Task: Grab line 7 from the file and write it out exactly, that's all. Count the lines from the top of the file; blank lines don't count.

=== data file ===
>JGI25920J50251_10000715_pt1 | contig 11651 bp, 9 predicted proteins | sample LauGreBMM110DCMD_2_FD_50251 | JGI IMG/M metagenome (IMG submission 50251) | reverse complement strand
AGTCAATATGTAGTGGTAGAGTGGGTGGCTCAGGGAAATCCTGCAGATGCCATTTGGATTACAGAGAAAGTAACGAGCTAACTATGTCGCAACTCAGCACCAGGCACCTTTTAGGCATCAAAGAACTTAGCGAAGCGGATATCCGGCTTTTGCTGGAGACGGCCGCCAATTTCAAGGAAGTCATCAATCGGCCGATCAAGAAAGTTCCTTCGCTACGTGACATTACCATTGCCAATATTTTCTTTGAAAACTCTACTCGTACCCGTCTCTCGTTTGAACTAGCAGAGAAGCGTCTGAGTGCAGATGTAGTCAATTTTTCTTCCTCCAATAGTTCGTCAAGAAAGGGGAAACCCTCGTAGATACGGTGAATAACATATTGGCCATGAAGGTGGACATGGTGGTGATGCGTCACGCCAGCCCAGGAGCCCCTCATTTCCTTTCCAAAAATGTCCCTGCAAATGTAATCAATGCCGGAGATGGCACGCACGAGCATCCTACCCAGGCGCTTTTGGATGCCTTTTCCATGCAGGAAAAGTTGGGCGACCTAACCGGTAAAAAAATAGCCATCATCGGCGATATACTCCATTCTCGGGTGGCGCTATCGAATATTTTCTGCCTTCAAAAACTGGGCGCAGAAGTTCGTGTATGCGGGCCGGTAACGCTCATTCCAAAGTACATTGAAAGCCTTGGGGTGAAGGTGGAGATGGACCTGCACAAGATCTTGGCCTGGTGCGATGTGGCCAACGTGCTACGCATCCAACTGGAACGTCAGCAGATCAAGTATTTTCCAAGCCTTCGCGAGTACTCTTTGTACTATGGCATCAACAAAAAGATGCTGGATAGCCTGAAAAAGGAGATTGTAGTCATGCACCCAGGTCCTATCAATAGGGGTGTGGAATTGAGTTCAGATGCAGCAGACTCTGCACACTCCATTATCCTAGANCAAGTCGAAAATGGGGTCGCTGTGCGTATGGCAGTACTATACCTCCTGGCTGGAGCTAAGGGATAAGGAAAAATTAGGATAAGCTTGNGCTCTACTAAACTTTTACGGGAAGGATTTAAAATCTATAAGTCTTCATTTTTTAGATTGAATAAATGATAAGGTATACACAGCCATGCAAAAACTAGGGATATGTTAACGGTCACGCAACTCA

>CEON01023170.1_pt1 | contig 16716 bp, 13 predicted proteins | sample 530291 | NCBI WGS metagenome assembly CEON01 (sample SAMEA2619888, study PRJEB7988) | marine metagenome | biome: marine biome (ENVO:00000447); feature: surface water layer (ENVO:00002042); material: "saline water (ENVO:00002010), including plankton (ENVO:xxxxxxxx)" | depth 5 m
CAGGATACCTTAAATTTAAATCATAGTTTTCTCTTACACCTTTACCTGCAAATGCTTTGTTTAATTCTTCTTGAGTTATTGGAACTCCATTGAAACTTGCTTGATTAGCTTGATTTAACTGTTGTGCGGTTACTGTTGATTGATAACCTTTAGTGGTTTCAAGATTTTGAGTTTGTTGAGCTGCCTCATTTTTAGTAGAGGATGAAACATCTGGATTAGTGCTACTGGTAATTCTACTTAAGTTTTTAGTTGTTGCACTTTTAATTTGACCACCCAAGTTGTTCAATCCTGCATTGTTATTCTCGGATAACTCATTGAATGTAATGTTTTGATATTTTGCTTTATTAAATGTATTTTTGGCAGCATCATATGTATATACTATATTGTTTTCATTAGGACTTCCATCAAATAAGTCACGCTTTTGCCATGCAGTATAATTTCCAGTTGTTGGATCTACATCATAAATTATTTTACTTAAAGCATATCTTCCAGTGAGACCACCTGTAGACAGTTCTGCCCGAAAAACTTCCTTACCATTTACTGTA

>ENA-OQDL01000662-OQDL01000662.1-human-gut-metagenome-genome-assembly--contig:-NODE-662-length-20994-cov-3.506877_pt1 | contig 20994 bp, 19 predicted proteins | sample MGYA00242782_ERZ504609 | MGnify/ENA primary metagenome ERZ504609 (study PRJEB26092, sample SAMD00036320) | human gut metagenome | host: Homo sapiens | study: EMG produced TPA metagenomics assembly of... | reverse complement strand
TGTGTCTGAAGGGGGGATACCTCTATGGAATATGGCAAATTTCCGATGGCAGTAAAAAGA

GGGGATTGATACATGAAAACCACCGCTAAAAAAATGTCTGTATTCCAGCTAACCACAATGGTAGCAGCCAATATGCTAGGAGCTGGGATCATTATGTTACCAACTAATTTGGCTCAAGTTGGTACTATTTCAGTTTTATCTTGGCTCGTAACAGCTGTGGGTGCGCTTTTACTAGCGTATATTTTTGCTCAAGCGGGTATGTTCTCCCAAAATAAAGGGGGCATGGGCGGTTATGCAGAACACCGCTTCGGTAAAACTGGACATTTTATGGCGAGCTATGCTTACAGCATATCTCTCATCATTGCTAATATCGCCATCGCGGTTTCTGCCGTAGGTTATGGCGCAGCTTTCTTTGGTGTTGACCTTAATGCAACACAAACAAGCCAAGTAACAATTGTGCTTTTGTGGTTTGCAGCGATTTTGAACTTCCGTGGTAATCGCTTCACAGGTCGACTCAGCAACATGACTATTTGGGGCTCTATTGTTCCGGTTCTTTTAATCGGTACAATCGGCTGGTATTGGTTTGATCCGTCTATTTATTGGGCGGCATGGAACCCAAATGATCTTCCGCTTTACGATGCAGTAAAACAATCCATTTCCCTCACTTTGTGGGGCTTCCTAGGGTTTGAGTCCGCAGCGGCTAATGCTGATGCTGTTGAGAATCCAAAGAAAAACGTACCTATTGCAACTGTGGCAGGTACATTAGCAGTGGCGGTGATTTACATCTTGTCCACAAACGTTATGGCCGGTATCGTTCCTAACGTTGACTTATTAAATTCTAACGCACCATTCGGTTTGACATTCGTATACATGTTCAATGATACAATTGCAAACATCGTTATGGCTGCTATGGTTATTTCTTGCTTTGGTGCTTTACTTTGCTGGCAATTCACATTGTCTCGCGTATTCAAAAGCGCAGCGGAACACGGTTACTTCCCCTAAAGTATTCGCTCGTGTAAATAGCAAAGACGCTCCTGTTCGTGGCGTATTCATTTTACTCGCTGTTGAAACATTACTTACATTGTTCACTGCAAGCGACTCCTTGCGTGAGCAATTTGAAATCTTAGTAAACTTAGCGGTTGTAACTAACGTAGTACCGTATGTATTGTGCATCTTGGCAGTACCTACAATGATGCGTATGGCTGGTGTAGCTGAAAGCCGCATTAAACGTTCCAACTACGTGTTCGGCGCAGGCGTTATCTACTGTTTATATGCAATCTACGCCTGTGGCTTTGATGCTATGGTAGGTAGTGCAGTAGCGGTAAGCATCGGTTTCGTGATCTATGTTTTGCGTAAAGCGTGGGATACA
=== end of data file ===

GGGGATTGATACATGAAAACCACCGCTAAAAAAATGTCTGTATTCCAGCTAACCACAATGGTAGCAGCCAATATGCTAGGAGCTGGGATCATTATGTTACCAACTAATTTGGCTCAAGTTGGTACTATTTCAGTTTTATCTTGGCTCGTAACAGCTGTGGGTGCGCTTTTACTAGCGTATATTTTTGCTCAAGCGGGTATGTTCTCCCAAAATAAAGGGGGCATGGGCGGTTATGCAGAACACCGCTTCGGTAAAACTGGACATTTTATGGCGAGCTATGCTTACAGCATATCTCTCATCATTGCTAATATCGCCATCGCGGTTTCTGCCGTAGGTTATGGCGCAGCTTTCTTTGGTGTTGACCTTAATGCAACACAAACAAGCCAAGTAACAATTGTGCTTTTGTGGTTTGCAGCGATTTTGAACTTCCGTGGTAATCGCTTCACAGGTCGACTCAGCAACATGACTATTTGGGGCTCTATTGTTCCGGTTCTTTTAATCGGTACAATCGGCTGGTATTGGTTTGATCCGTCTATTTATTGGGCGGCATGGAACCCAAATGATCTTCCGCTTTACGATGCAGTAAAACAATCCATTTCCCTCACTTTGTGGGGCTTCCTAGGGTTTGAGTCCGCAGCGGCTAATGCTGATGCTGTTGAGAATCCAAAGAAAAACGTACCTATTGCAACTGTGGCAGGTACATTAGCAGTGGCGGTGATTTACATCTTGTCCACAAACGTTATGGCCGGTATCGTTCCTAACGTTGACTTATTAAATTCTAACGCACCATTCGGTTTGACATTCGTATACATGTTCAATGATACAATTGCAAACATCGTTATGGCTGCTATGGTTATTTCTTGCTTTGGTGCTTTACTTTGCTGGCAATTCACATTGTCTCGCGTATTCAAAAGCGCAGCGGAACACGGTTACTTCCCCTAAAGTATTCGCTCGTGTAAATAGCAAAGACGCTCCTGTTCGTGGCGTATTCATTTTACTCGCTGTTGAAACATTACTTACATTGTTCACTGCAAGCGACTCCTTGCGTGAGCAATTTGAAATCTTAGTAAACTTAGCGGTTGTAACTAACGTAGTACCGTATGTATTGTGCATCTTGGCAGTACCTACAATGATGCGTATGGCTGGTGTAGCTGAAAGCCGCATTAAACGTTCCAACTACGTGTTCGGCGCAGGCGTTATCTACTGTTTATATGCAATCTACGCCTGTGGCTTTGATGCTATGGTAGGTAGTGCAGTAGCGGTAAGCATCGGTTTCGTGATCTATGTTTTGCGTAAAGCGTGGGATACA